Having read about a dozen websites with information about making Thai iced tea, this is what I gleaned: (1) you must mix the tea, water and sugar, bring it to a boil, then let it sit for awhile. There were variations on how long it’s to sit. Some wanted a short time; others said much longer than traditional for English tea [which generally is 5 minutes]; (2) strain it to get out all the twigs and spices, then allow it to cool, and chill it; (3) pour it out over lots of ice, and using the bowl of a spoon close to the tea surface, pour in the milk – most sites said evaporated milk – other said sweetened condensed milk. I concluded using the sweetened milk would make the tea excessively sweet.

So I made some – using about 1/2 cup of the Thai tea mix in about 6 cups of water. If I had added the sugar then I’d probably have put in about 1/3 cup. I wanted to use Splenda and added it later. I brought the tea mixture to a boil, allowed it to sit and mellow for about 10 minutes, then strained it through a very fine mesh strainer (and even then I didn’t get out all of the very finely ground spices). Once it cooled, into the fridge it went to chill for awhile.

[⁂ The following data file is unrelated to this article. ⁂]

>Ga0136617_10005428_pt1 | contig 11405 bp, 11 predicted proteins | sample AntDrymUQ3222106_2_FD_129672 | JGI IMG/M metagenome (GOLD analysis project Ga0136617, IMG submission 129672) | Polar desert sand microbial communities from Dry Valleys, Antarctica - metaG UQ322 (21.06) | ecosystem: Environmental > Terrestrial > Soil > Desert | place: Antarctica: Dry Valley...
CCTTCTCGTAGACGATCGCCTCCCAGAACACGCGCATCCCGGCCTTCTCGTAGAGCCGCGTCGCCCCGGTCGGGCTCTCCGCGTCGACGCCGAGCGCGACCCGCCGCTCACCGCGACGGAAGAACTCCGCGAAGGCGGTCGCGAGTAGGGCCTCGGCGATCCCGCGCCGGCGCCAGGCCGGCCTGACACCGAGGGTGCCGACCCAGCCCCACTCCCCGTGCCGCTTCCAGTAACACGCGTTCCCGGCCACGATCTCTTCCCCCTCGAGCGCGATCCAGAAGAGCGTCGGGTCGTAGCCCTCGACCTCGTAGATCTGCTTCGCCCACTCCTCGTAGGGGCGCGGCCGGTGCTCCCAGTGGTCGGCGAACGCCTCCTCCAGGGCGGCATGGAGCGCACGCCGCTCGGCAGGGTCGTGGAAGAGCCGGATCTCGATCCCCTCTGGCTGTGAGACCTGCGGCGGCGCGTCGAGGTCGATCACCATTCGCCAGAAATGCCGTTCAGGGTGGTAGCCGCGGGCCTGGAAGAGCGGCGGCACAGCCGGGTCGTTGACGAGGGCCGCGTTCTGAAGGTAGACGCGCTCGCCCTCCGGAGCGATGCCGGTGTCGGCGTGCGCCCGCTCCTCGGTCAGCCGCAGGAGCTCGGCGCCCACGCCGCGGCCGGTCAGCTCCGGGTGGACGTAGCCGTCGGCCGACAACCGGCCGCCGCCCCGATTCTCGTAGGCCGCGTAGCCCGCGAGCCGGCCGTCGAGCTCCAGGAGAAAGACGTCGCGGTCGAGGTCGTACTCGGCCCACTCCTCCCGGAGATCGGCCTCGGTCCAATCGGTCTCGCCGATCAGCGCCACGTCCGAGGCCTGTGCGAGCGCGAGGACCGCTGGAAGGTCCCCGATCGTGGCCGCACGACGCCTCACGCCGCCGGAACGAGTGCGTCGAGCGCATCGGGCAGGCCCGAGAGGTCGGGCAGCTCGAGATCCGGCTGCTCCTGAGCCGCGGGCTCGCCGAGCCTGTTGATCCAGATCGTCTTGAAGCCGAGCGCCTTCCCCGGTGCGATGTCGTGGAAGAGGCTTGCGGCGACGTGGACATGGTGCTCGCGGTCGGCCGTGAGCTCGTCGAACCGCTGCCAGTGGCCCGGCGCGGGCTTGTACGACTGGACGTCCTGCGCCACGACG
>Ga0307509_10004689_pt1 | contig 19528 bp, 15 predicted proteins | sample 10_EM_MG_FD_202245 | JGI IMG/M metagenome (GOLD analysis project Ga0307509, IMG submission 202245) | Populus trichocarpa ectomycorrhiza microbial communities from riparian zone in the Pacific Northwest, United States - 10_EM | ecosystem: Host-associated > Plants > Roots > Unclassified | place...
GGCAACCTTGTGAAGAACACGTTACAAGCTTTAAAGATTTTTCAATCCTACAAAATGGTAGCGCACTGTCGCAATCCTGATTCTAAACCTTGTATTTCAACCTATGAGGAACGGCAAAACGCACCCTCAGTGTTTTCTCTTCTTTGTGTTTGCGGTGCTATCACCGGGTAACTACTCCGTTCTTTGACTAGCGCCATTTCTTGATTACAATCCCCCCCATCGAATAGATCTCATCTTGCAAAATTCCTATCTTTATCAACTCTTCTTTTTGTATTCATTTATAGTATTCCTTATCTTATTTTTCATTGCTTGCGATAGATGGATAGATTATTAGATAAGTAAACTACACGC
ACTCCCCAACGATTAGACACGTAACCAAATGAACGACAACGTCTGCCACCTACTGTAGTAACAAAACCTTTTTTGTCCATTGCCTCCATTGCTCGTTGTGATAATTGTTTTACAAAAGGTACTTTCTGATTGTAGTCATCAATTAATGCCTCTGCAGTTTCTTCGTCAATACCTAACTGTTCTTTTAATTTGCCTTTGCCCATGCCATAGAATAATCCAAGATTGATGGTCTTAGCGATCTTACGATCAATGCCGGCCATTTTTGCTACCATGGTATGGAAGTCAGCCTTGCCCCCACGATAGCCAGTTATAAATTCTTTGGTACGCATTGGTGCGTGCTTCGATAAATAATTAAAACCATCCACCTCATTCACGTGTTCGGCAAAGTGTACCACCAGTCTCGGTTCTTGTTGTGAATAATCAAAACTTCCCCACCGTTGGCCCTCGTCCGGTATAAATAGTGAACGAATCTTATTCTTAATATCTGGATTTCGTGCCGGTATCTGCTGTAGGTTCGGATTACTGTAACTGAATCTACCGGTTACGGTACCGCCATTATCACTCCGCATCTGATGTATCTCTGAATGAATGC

As you can see from the photo at left, the tea is strong – but interestingly enough – it’s not bitter like strongly made regular English type black tea – even after steeping for awhile.

After it was thoroughly cold, I poured it over a bunch of ice (this is when I added Splenda – that’s definitely not authentic). Very carefully I tried adding some fat-free half and half. Nope. Didn’t taste right at all. Then I tried evaporated milk and yes, that was it. From a little 6-ounce can of Carnation evaporated milk, I was able to make 2 tall glasses of tea.